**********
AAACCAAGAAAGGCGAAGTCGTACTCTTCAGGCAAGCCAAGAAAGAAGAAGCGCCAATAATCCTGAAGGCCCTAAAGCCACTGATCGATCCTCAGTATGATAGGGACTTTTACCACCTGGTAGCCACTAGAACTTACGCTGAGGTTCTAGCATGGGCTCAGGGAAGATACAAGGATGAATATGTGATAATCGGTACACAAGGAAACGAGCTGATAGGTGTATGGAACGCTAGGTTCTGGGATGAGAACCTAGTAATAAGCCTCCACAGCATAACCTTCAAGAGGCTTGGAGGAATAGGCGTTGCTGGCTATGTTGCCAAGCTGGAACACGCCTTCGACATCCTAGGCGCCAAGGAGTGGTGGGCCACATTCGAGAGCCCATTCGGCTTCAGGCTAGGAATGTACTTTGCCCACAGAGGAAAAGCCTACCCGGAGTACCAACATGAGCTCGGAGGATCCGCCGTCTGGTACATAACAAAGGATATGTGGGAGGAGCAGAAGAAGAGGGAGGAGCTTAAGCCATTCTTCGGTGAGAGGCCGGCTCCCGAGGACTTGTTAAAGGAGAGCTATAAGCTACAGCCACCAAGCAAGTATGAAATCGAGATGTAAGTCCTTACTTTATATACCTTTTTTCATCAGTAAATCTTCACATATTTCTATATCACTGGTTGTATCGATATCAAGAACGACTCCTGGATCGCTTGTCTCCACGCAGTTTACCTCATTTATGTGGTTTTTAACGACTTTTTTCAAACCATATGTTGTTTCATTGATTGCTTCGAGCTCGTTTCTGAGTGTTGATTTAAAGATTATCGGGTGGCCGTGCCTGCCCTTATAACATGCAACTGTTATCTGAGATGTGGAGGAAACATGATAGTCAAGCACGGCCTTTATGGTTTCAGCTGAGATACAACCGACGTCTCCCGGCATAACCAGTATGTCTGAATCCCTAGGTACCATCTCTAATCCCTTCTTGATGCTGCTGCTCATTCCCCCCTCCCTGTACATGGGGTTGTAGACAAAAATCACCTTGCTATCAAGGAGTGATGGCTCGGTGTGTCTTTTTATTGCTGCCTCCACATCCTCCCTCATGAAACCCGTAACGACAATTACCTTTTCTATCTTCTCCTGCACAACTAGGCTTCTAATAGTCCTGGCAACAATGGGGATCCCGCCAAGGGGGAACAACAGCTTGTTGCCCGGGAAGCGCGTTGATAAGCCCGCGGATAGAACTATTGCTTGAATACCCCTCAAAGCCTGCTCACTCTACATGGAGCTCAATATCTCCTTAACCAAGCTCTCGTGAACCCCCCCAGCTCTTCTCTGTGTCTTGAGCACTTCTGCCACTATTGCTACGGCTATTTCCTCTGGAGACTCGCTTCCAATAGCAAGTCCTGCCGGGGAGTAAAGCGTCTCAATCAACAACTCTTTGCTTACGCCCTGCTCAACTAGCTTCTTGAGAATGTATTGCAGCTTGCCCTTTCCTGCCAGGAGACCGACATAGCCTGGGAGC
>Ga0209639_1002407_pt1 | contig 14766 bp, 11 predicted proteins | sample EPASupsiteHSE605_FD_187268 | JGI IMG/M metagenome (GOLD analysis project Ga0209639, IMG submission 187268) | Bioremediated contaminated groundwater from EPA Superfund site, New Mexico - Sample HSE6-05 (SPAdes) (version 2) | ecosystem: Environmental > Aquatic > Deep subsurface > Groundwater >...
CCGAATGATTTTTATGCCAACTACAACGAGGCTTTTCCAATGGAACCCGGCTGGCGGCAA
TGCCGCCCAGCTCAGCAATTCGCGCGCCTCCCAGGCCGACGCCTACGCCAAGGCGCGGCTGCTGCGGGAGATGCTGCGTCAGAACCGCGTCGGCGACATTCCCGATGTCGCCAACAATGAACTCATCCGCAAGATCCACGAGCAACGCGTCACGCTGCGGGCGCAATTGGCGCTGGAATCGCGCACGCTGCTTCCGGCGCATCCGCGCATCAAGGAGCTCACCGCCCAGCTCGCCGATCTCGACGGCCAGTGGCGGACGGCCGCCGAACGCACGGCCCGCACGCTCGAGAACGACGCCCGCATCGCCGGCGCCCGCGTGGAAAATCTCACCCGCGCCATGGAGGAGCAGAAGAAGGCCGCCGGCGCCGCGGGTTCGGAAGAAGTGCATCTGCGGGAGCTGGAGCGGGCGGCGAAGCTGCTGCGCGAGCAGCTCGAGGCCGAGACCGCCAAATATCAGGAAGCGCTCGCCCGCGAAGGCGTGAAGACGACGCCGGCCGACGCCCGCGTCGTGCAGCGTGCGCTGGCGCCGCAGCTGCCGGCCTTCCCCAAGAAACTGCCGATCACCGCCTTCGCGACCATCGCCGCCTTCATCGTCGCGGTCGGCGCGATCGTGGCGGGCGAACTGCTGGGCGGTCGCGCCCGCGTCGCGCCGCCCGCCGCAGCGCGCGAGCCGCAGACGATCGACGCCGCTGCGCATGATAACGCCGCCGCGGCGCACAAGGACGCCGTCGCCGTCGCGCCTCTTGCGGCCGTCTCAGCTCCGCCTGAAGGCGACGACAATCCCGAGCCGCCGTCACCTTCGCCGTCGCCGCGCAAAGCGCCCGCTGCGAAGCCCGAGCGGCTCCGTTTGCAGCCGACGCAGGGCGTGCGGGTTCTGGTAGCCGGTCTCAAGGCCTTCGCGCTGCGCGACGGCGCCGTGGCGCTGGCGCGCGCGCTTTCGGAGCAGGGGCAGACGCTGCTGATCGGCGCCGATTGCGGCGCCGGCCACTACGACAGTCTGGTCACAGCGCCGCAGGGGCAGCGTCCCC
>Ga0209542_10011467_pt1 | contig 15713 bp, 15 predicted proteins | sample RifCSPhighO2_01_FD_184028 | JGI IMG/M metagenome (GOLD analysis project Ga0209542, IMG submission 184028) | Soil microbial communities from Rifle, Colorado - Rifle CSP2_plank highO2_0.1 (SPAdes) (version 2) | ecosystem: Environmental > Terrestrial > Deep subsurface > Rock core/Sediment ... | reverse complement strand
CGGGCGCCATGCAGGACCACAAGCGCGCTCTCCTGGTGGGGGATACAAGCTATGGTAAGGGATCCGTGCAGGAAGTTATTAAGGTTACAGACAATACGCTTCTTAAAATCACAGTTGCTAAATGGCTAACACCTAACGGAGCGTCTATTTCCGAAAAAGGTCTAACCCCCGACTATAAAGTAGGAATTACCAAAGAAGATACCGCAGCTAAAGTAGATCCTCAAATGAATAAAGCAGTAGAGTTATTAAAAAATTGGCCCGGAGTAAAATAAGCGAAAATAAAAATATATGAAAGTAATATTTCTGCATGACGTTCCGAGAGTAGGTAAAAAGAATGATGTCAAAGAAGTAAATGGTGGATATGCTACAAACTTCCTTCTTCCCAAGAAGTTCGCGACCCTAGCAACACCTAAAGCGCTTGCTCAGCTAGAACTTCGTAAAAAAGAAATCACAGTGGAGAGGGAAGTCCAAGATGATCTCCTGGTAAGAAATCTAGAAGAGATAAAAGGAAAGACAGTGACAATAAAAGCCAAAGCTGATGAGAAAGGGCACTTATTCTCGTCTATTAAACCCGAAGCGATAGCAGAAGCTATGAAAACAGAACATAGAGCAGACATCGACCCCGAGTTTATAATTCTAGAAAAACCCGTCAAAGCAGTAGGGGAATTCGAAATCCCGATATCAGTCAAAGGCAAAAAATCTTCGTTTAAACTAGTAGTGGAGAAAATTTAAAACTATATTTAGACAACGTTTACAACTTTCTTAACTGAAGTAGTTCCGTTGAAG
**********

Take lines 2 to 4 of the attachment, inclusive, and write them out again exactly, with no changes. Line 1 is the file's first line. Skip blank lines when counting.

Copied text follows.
>Ga0209639_1002407_pt1 | contig 14766 bp, 11 predicted proteins | sample EPASupsiteHSE605_FD_187268 | JGI IMG/M metagenome (GOLD analysis project Ga0209639, IMG submission 187268) | Bioremediated contaminated groundwater from EPA Superfund site, New Mexico - Sample HSE6-05 (SPAdes) (version 2) | ecosystem: Environmental > Aquatic > Deep subsurface > Groundwater >...
CCGAATGATTTTTATGCCAACTACAACGAGGCTTTTCCAATGGAACCCGGCTGGCGGCAA
TGCCGCCCAGCTCAGCAATTCGCGCGCCTCCCAGGCCGACGCCTACGCCAAGGCGCGGCTGCTGCGGGAGATGCTGCGTCAGAACCGCGTCGGCGACATTCCCGATGTCGCCAACAATGAACTCATCCGCAAGATCCACGAGCAACGCGTCACGCTGCGGGCGCAATTGGCGCTGGAATCGCGCACGCTGCTTCCGGCGCATCCGCGCATCAAGGAGCTCACCGCCCAGCTCGCCGATCTCGACGGCCAGTGGCGGACGGCCGCCGAACGCACGGCCCGCACGCTCGAGAACGACGCCCGCATCGCCGGCGCCCGCGTGGAAAATCTCACCCGCGCCATGGAGGAGCAGAAGAAGGCCGCCGGCGCCGCGGGTTCGGAAGAAGTGCATCTGCGGGAGCTGGAGCGGGCGGCGAAGCTGCTGCGCGAGCAGCTCGAGGCCGAGACCGCCAAATATCAGGAAGCGCTCGCCCGCGAAGGCGTGAAGACGACGCCGGCCGACGCCCGCGTCGTGCAGCGTGCGCTGGCGCCGCAGCTGCCGGCCTTCCCCAAGAAACTGCCGATCACCGCCTTCGCGACCATCGCCGCCTTCATCGTCGCGGTCGGCGCGATCGTGGCGGGCGAACTGCTGGGCGGTCGCGCCCGCGTCGCGCCGCCCGCCGCAGCGCGCGAGCCGCAGACGATCGACGCCGCTGCGCATGATAACGCCGCCGCGGCGCACAAGGACGCCGTCGCCGTCGCGCCTCTTGCGGCCGTCTCAGCTCCGCCTGAAGGCGACGACAATCCCGAGCCGCCGTCACCTTCGCCGTCGCCGCGCAAAGCGCCCGCTGCGAAGCCCGAGCGGCTCCGTTTGCAGCCGACGCAGGGCGTGCGGGTTCTGGTAGCCGGTCTCAAGGCCTTCGCGCTGCGCGACGGCGCCGTGGCGCTGGCGCGCGCGCTTTCGGAGCAGGGGCAGACGCTGCTGATCGGCGCCGATTGCGGCGCCGGCCACTACGACAGTCTGGTCACAGCGCCGCAGGGGCAGCGTCCCC